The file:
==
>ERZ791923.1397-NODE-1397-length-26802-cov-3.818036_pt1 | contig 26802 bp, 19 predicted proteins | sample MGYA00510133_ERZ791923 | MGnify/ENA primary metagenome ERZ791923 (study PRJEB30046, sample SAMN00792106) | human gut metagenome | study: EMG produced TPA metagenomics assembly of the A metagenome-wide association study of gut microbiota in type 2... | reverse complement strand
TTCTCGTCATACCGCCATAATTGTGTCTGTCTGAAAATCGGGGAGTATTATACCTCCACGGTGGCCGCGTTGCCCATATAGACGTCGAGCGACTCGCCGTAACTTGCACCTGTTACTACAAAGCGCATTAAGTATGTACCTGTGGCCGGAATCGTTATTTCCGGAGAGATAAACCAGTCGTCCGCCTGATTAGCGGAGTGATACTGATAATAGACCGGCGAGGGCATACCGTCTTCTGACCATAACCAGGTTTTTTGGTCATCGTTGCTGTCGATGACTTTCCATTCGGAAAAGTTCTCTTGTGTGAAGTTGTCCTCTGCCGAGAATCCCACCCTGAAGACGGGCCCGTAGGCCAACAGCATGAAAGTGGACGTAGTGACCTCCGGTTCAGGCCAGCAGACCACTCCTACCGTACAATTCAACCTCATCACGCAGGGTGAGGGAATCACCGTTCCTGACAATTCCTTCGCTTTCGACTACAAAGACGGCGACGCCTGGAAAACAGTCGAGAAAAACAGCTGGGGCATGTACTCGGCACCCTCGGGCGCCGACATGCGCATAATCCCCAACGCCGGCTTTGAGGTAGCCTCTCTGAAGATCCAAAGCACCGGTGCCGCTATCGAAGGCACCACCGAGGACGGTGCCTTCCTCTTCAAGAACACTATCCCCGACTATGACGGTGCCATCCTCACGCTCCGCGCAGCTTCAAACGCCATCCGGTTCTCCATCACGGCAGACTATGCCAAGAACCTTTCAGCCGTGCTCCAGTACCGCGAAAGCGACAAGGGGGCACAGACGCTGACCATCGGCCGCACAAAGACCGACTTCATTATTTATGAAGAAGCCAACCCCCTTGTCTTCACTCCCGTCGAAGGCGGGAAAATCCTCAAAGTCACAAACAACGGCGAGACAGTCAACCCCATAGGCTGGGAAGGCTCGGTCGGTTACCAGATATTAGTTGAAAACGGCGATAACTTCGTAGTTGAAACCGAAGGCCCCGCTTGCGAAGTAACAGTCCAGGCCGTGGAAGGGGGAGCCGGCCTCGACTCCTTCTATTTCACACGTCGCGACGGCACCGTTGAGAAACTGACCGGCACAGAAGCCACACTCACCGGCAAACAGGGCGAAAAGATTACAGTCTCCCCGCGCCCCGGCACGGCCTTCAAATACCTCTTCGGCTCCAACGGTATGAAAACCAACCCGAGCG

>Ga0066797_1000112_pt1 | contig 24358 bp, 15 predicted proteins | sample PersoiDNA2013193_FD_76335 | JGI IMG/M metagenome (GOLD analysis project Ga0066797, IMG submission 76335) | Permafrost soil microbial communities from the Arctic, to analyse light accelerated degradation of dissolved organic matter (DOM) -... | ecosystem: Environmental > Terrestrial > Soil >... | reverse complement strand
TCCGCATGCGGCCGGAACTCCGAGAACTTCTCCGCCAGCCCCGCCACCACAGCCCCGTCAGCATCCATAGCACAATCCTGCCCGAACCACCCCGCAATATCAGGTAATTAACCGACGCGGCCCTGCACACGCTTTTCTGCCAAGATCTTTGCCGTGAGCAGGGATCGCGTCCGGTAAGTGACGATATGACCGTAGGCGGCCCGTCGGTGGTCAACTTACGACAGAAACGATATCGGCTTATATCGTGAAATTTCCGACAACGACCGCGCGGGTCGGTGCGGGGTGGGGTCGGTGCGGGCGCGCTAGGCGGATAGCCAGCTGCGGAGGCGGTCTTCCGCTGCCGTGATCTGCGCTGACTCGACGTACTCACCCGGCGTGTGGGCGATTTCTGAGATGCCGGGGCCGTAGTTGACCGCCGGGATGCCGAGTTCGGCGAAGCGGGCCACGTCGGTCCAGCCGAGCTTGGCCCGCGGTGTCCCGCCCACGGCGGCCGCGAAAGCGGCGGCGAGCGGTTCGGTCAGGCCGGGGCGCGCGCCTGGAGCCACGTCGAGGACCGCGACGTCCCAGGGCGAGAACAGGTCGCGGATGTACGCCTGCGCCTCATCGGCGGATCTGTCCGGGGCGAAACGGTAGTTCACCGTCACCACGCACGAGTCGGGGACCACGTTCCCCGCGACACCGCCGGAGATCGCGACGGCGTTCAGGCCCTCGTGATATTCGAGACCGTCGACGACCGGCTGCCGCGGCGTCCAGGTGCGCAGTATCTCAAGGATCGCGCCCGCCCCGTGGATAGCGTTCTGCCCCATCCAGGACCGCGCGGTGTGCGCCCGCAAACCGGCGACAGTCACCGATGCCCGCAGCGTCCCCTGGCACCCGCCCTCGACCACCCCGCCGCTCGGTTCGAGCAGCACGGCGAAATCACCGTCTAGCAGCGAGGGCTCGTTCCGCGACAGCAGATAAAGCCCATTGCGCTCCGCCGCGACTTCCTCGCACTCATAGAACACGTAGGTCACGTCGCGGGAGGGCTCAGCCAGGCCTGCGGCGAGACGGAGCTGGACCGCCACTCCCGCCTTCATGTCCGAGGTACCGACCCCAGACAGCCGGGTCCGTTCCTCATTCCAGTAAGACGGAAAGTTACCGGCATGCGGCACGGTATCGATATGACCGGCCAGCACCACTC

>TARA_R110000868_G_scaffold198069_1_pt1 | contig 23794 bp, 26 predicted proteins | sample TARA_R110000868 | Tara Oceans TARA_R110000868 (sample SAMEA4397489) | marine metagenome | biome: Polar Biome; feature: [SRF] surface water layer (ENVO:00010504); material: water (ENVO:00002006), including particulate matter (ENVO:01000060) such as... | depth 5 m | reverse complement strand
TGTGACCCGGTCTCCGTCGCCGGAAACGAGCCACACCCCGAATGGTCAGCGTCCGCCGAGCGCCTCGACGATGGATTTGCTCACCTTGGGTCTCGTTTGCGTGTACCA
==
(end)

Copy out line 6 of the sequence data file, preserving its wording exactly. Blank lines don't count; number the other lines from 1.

TGTGACCCGGTCTCCGTCGCCGGAAACGAGCCACACCCCGAATGGTCAGCGTCCGCCGAGCGCCTCGACGATGGATTTGCTCACCTTGGGTCTCGTTTGCGTGTACCA